There are moments in our history that have made us rethink where we stand in the Universe, how we perceive ourselves in this almost infinite expanse of mostly unknown things, and how we asses our life and its value.
Men of science such as Copernicus, Galileo, Darwin and Einstein have all presented us with questions and possibilities that changed the way we think in a momentous way. Their revolutionary theories and discoveries have become the laws that govern our understanding of the Universe and ourselves.
Like all science, the questions a scientific answer drags along with it, are far more complex than the original inquiry. Life and its beginning are, by far, the most controversial, most intriguing, most far-fetched and red-taped issue in all of science and philosophy. Many of us believe we will understand how the Universe will come to be, yet very few believe the Origins of Life are accessible to us, that life is far too complex and the idea of life coming from non-living substances, is simply outrageous.
Well, not anymore.
Scientists have successfully synthesized a 1-million base pair, 100% synthetic genome, designed on a computer, and inserted it into a hollowed-out bacterium. The single-cell organism was ‘reactivated’ and it was able to function according to the genome’s instructions, and reproduce this synthetic genetic material, just like a ‘natural’ life form would have.
The fallout of this will be massive, in fact, it has already stirred interest in the United States government, with President Barrack Obama requesting the Presidential Commission for the Study of Bioethical Issues look further into the issue, and provide a comprehensive assessment of this new breakthrough’s implications. The US House Energy and Commerce Committee has also scheduled a hearing next week to discuss both the positive and negative aspects of this monumental leap in bioengineering.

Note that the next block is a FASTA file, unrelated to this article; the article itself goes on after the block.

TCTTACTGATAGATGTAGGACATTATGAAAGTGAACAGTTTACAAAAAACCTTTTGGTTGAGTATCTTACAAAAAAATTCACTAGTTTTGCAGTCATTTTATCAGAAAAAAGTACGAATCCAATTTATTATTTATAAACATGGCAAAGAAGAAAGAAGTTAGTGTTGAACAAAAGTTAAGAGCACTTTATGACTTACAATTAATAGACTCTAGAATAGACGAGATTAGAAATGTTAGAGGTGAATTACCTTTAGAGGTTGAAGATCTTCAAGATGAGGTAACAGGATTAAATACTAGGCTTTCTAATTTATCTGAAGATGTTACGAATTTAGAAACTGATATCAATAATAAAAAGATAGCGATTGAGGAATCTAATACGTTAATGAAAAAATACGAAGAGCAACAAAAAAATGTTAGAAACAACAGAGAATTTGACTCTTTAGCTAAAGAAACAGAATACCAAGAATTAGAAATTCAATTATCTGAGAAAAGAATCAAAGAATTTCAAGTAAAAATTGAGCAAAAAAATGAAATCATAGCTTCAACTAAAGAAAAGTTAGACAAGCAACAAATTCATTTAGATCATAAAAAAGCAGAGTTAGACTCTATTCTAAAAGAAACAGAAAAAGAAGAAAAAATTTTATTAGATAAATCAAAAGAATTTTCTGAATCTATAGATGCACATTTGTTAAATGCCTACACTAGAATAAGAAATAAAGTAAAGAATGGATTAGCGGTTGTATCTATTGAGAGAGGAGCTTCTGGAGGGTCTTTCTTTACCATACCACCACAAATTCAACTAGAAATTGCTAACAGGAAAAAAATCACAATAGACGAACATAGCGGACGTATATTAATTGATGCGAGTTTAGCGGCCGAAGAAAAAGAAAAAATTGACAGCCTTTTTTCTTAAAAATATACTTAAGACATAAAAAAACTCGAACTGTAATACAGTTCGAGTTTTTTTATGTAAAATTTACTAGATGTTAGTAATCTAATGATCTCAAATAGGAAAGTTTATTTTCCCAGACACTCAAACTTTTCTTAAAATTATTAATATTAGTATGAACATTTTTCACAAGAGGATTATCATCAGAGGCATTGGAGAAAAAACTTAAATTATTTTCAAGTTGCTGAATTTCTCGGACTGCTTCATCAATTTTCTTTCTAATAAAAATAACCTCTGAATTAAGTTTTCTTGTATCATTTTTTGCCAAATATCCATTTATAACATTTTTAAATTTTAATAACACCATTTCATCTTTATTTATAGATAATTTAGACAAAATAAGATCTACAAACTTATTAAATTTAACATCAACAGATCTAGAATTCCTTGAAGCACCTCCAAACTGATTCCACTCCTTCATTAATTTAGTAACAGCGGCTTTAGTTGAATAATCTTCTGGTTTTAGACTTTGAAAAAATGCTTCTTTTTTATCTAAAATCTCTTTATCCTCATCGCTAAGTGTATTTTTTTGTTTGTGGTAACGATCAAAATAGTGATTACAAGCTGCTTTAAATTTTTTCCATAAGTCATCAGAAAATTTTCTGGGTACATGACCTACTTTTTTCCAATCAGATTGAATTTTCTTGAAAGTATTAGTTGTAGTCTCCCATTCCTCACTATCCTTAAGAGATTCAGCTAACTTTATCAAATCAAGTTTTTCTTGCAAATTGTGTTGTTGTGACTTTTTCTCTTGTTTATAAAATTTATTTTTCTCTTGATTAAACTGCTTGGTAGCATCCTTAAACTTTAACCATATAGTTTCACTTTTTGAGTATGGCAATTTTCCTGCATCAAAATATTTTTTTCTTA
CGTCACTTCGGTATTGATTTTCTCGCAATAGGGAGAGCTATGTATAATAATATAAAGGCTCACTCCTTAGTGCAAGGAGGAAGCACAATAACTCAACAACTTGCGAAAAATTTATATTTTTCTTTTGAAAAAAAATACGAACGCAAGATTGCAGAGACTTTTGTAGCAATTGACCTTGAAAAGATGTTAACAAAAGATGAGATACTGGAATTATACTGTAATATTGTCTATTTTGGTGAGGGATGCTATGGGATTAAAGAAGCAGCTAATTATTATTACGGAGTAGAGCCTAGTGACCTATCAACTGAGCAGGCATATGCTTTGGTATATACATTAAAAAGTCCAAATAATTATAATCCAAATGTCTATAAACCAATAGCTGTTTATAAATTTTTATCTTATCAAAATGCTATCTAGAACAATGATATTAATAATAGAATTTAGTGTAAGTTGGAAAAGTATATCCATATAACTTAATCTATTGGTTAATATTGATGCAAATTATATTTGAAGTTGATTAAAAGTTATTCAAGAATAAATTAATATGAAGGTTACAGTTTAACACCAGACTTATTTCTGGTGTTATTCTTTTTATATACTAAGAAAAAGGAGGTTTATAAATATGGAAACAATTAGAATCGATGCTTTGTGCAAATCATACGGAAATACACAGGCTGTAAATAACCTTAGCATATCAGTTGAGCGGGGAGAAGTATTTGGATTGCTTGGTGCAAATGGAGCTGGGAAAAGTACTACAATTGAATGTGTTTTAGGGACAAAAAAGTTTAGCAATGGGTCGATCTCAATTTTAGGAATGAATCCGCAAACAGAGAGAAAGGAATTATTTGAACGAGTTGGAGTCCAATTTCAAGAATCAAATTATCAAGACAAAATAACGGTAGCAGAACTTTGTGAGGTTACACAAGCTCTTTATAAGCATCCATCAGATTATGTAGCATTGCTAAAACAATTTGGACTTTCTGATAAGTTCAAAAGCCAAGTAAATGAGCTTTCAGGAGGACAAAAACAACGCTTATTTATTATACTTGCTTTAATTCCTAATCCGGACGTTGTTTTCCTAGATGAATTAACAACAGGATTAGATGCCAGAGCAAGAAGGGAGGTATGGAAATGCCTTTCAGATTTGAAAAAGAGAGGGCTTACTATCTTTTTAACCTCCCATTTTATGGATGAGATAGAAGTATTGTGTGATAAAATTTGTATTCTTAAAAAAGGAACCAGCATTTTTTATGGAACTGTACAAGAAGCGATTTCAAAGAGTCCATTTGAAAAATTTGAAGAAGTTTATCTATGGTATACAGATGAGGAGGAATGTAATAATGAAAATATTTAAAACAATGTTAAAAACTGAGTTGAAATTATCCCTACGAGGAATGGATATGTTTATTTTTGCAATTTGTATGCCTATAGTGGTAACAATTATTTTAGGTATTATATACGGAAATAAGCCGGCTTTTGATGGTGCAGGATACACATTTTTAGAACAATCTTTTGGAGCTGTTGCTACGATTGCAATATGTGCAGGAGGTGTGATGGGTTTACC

Some will consider this solid evidence that life can be created from simple chemicals under certain conditions. Yet, others are quick to undermine this organism, who’s parent is a computer. Skeptics point out only the genome was synthetic, and that the cellular machinery was provided by the hollowed-out bacterium. In the past couple of years, scientists have successfully assembled ribosomes from a soup of inorganic molecules as well. The fact that genetic material, as well as the machinery to replicate, transcribe and translate it can now be synthesized from a non-living precursor, is proof enough that in a matter of short time, and some heavy funding, the bioengineering of custom-made organisms is a soon-to-be-realized reality.
Time is closely linked to, of course, money. And, fortunately, this project has quite a lot of dollars. In fact, Synthetic Genomics Inc. has a contract with ExxonMobil for as much as half a billion dollars to finance research into creating biofuel-producing algae.
However, such a potent, promising and controversial technology carries as much threats and potential problems with it as it does benefit and progress. This technology could be used to engineer biological weapons and might produce organisms harmful to the environment, causing unforeseeable damage to natural ecosystems. Then again, this technology can be utilized to perfect vaccines and refine medicines, and help fight pollution and conserve what’s left of our environment.
This also begs the question of whether it is ethical to not just manipulate existing organisms, but create totally new ones. For me, I see this as amazing and a moment that will go down in history with the likes of Darwin and Copernicus. The question is, will Craig Venter, the man behind this technology, be given due credit, or will he be persecuted by those who still refuse to put humanity’s ego aside and focus on the facts.
More will be written on this after the House and the Presidential committees have concluded their inquiries into this revolutionary breakthrough.